GM to pause production at most North American plants amid chip shortage

Chip shortage causes major slowdown issues for automotive industry

The Big Three are planning massive plant shut downs due to the ongoing chip shortage.

DETROIT – The Big Three are planning massive plant shut downs due to the ongoing chip shortage.

At GM, it impacts nearly all of its plants in North America -- including Michigan.

As the chip shortage continues, the losses are racking up. General Motors has 13 North American assembly plants and nine will be closed for the next few weeks.

Read: GM, Ford halt some production as chip shortage worsens

It takes six months to get a chip produced before it gets tested, packaged and shipped. COVID cases in Malaysia are slowing down the packaging and shipping process, forcing GM into extending its existing shutdowns and creating additional new closures.

Read: Computer chip shortage continues to plague the Big Three, auto industry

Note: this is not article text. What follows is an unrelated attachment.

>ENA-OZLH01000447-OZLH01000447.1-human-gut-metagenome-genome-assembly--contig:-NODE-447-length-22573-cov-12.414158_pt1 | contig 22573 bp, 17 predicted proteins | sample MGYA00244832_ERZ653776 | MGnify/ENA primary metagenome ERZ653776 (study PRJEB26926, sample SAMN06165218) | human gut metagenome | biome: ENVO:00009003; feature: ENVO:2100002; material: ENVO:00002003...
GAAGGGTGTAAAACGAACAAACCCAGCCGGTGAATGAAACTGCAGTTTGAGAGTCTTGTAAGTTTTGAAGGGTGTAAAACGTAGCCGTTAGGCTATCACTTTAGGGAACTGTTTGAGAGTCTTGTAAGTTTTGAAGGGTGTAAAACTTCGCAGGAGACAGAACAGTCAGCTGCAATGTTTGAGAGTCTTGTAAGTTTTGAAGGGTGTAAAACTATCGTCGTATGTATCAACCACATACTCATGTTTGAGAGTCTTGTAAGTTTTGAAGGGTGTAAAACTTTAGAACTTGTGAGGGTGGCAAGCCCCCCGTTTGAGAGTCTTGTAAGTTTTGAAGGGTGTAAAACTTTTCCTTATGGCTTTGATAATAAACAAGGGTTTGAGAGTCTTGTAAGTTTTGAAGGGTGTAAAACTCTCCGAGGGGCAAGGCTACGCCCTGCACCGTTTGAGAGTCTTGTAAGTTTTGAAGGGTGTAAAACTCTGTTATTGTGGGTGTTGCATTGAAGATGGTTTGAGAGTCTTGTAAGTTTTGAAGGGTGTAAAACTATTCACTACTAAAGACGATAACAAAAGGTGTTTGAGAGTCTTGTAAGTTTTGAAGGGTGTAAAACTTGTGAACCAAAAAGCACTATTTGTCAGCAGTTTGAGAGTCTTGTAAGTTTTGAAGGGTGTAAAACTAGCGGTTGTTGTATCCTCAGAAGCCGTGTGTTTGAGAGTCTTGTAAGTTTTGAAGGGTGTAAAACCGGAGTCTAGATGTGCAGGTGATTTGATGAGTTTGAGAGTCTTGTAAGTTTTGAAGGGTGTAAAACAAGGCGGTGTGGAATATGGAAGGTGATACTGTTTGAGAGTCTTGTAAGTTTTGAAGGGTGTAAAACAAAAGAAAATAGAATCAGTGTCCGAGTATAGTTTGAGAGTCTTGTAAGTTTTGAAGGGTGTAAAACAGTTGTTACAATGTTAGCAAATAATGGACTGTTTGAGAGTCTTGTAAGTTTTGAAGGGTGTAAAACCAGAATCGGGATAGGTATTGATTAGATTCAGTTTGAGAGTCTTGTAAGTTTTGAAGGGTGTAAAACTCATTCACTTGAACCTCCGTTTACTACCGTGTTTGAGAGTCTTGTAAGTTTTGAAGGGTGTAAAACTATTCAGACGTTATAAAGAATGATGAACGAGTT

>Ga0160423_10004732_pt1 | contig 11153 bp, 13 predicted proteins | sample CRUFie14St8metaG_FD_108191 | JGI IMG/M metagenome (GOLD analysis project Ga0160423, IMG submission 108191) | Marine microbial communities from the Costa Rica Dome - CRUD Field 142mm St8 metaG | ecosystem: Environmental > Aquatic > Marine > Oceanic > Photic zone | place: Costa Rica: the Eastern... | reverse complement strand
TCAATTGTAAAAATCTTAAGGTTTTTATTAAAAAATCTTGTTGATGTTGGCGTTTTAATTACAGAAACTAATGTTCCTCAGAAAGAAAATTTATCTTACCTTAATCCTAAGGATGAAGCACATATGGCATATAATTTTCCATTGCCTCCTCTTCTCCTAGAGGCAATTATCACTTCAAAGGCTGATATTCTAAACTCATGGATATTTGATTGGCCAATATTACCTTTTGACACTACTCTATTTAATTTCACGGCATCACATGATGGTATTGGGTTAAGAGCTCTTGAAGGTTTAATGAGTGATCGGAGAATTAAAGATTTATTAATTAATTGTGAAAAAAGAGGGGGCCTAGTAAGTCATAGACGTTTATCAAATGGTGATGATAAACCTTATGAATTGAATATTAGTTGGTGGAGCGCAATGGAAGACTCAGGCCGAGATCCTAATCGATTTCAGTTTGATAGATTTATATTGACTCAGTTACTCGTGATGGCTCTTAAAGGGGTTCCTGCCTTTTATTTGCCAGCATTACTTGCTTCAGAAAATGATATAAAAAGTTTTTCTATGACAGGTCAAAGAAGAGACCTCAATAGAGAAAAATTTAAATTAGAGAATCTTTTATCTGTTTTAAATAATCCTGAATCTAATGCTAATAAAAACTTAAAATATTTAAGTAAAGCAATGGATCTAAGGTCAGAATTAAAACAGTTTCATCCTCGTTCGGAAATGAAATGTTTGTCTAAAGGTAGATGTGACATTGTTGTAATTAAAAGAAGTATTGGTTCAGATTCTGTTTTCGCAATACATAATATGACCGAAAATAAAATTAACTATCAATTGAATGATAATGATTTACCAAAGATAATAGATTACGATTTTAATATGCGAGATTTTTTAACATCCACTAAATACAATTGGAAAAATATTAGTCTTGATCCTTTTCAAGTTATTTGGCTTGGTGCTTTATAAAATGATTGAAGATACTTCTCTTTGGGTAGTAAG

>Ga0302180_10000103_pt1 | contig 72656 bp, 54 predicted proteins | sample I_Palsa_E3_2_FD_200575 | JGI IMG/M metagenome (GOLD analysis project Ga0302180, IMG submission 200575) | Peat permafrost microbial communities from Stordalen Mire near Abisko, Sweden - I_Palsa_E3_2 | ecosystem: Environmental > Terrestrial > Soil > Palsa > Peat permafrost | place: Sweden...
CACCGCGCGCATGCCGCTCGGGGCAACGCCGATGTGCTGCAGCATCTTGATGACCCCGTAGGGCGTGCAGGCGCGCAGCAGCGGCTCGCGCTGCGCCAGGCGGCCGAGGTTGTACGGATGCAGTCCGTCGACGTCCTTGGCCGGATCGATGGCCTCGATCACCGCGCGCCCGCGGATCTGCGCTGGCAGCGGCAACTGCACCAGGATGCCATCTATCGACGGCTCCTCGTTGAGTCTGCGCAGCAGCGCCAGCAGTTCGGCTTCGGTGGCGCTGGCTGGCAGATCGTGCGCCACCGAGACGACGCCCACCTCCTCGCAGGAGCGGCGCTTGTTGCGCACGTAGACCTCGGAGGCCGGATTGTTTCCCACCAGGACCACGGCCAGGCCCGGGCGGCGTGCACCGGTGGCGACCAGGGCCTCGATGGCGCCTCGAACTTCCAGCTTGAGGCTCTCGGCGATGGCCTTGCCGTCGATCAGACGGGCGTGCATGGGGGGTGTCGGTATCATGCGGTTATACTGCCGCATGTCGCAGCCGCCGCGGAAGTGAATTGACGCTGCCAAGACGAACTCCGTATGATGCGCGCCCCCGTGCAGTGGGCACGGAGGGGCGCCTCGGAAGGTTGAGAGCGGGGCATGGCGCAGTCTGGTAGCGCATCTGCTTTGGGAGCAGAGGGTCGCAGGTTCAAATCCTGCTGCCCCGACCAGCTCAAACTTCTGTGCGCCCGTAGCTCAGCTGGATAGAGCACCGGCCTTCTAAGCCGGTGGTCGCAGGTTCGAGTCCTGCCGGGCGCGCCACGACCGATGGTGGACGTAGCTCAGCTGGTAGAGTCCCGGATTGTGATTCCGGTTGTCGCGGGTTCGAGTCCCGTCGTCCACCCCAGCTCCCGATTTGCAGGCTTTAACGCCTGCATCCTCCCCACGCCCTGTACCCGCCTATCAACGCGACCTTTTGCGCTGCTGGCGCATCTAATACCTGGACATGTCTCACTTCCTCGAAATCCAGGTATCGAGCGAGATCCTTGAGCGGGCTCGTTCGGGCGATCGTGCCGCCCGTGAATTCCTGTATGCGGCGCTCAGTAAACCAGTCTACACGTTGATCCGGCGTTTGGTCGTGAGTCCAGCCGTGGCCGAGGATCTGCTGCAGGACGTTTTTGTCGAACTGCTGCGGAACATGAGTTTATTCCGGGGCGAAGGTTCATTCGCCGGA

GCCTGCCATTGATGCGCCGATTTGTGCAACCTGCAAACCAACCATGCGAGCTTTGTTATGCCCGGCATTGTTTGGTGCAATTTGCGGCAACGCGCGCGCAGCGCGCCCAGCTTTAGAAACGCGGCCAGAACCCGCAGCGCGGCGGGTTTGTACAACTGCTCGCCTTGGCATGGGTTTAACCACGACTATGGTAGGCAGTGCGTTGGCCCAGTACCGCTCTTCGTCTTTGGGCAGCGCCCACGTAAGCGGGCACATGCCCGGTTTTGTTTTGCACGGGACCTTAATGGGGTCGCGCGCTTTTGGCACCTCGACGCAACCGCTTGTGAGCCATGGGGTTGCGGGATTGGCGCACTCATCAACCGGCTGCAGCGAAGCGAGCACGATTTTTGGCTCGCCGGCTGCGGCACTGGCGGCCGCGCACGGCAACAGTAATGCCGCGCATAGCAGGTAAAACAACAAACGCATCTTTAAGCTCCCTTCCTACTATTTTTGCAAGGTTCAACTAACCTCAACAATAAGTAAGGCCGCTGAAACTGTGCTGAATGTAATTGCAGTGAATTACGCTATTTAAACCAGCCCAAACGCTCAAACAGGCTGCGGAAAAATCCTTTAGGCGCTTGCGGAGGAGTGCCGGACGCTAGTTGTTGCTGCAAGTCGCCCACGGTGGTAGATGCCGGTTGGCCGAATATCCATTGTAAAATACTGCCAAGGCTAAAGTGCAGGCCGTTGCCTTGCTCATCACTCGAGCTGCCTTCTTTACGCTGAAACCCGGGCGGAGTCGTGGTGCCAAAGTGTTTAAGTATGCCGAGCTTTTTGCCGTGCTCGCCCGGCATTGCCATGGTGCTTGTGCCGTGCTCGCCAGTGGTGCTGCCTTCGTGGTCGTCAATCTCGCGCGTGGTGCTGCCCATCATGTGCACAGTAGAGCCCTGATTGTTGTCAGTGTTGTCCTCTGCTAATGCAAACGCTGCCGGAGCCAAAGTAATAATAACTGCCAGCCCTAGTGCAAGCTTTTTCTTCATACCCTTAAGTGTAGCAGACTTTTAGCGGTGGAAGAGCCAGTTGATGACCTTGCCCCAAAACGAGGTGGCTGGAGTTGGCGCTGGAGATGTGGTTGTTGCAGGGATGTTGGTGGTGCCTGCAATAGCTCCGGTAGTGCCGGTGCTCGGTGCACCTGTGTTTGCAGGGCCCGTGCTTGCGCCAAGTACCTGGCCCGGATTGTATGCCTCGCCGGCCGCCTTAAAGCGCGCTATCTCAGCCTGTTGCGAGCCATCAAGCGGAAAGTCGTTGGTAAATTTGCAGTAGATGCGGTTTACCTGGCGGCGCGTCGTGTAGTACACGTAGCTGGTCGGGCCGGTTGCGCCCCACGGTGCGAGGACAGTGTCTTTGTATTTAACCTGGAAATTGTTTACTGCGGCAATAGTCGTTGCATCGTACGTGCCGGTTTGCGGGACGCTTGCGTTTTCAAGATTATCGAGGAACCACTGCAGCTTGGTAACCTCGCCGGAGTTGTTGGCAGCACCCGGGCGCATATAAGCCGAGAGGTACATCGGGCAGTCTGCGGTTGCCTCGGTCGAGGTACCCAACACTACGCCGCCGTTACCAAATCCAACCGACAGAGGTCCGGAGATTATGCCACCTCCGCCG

Guidehouse Insights auto analyst Sam Abuelsamid said there is no good news on the horizon.

“It’s a signal that this is a problem that is not going to be resolved for at least probably the next six months,” Abuelsamid said.

Ford Motor Company is closing its Kansas City F-150 plant and production has been significantly slowed at its Kentucky and Dearborn truck plants.

The plants produce the company’s most profitable vehicles that are still in high-demand and short-supply. The fact that the companies are not building them makes for an exceptionally expensive supply chain problem.

“By the time this is all said and done, the total may well reach into the tens of billions,” Abuelsamid estimates.

Stellantis also has several of its plants closed or preparing to close.

More: Automotive

About the Authors:

Rod Meloni is an Emmy Award-winning Business Editor on Local 4 News and a Certified Financial Planner™ Professional.

Dane is a producer and media enthusiast. He previously worked freelance video production and writing jobs in Michigan, Georgia and Massachusetts. Dane graduated from the Specs Howard School of Media Arts.